By Aiden Nulty and Will Russell
BALLINA, Ireland (Reuters) – U.S. President Joe Biden on Friday was set to wrap up his nostalgic three-day tour to Ireland, the longest ever by an U.S. leader, with a rally in the West of Ireland hometown of his great-great-great-grandfather.
The tour, a celebration of his close links to his ancestral homeland and deep Catholic faith, has provided a preview of his planned 2024 re-election campaign, with enthusiastic flag-waving crowds, photo-ops with babies and long, loquacious speeches.
“He draws energy from politics, he draws energy from people. He’s a natural politician,” said Irish Foreign Minister Micheál Martin, who spent Wednesday afternoon with Biden greeting crowds in County Louth in the northeast.
“There’s no waning of the appetite is what I would have detected in those last few days,” Martin told state broadcaster RTE.
Biden started his tour on Wednesday in Belfast on a more serious note by urging political leaders there to restore their powersharing government. On Thursday, he became the fourth U.S. president to address the Irish parliament and attended a state banquet at Dublin Castle.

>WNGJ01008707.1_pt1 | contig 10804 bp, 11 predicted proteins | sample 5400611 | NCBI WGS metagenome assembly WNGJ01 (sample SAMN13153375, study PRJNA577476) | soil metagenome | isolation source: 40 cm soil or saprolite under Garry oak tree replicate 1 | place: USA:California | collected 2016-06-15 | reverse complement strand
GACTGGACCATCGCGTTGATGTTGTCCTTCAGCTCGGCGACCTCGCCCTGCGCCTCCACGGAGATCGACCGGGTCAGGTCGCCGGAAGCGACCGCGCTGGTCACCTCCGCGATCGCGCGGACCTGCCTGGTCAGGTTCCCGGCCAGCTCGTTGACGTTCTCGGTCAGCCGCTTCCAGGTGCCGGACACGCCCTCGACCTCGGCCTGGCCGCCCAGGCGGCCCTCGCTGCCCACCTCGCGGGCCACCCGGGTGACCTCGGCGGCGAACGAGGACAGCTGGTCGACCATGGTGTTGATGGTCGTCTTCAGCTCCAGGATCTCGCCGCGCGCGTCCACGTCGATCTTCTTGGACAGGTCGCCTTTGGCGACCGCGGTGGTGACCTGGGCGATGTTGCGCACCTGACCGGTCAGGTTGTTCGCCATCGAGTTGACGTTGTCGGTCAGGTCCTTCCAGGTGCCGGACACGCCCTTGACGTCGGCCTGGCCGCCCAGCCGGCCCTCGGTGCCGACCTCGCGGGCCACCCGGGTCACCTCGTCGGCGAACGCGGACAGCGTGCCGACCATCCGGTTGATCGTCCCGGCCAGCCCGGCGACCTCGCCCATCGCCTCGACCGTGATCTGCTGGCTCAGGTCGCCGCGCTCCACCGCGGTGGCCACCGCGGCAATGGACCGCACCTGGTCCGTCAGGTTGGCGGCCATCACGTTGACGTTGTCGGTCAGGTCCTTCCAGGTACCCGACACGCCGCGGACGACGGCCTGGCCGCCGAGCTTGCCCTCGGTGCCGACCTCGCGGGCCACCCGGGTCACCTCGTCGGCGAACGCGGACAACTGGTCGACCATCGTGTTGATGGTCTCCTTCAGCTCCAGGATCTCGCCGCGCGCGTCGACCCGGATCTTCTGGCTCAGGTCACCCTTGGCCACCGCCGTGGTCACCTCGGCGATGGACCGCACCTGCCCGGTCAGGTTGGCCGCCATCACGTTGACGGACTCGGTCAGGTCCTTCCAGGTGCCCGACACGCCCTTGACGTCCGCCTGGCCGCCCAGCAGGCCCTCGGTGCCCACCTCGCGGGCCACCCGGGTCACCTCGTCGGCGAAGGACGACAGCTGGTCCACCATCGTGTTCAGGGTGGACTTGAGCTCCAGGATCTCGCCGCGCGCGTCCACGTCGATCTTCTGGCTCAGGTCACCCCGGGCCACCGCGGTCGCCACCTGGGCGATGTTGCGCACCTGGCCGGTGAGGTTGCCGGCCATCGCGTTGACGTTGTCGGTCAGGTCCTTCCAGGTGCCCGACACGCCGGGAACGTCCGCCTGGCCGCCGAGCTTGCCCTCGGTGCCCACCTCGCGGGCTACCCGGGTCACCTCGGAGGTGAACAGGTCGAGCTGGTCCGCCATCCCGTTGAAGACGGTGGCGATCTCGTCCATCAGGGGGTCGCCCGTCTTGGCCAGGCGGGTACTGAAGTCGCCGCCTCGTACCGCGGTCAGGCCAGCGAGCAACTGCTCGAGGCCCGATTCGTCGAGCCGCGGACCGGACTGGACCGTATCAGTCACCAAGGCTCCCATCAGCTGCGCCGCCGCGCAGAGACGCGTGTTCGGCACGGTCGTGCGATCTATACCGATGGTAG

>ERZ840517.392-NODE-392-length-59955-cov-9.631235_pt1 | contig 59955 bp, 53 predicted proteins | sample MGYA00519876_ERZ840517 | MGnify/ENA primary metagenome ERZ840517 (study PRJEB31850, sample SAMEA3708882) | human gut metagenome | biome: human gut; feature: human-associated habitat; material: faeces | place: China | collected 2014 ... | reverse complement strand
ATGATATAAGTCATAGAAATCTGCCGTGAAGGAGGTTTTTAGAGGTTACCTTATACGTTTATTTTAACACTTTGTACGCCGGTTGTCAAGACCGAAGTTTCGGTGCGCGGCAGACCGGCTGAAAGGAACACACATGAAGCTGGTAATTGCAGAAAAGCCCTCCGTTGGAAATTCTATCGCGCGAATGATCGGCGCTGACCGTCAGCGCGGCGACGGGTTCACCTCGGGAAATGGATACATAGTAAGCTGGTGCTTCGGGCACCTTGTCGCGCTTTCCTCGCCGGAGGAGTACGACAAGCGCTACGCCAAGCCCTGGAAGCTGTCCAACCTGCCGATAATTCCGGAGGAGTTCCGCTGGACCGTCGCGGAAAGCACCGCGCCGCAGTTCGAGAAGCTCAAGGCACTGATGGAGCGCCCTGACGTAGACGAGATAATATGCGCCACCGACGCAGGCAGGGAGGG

After leaving Dublin, Biden was due to visit the Catholic shrine at Knock, in northwestern Ireland, where he will be presented with a stone from the gable wall of the Church where the Virgin Mary is said to have appeared in 1879.
He will later travel to Ballina, the home town of Biden’s great-great-great-grandfather Edward Blewitt, who emigrated to the United States with his wife and their eight children in 1851.
Biden will address a crowd in front of St Muredach’s Cathedral, whose construction Blewitt was involved with in the 1820s.
“It is a homecoming for him,” said Joe Blewitt, a distant cousin of Biden’s. “He’s so proud of his roots.”
Ahead of the visit the town was being decorated with U.S. flags, bunting and cardboard cutouts of Biden peering out of windows. A mural of Biden overlooked the local school.
“This is massive for the town,” said pub owner Michael Carr, 52, who compared the impact on future tourism to that of actor John Wayne’s visit to the fellow County Mayo town of Cong in 1951 to shoot The Quiet Man. “This is going to last for 40 years.”
(Writing by Conor Humphries; Editing by Alex Richardson)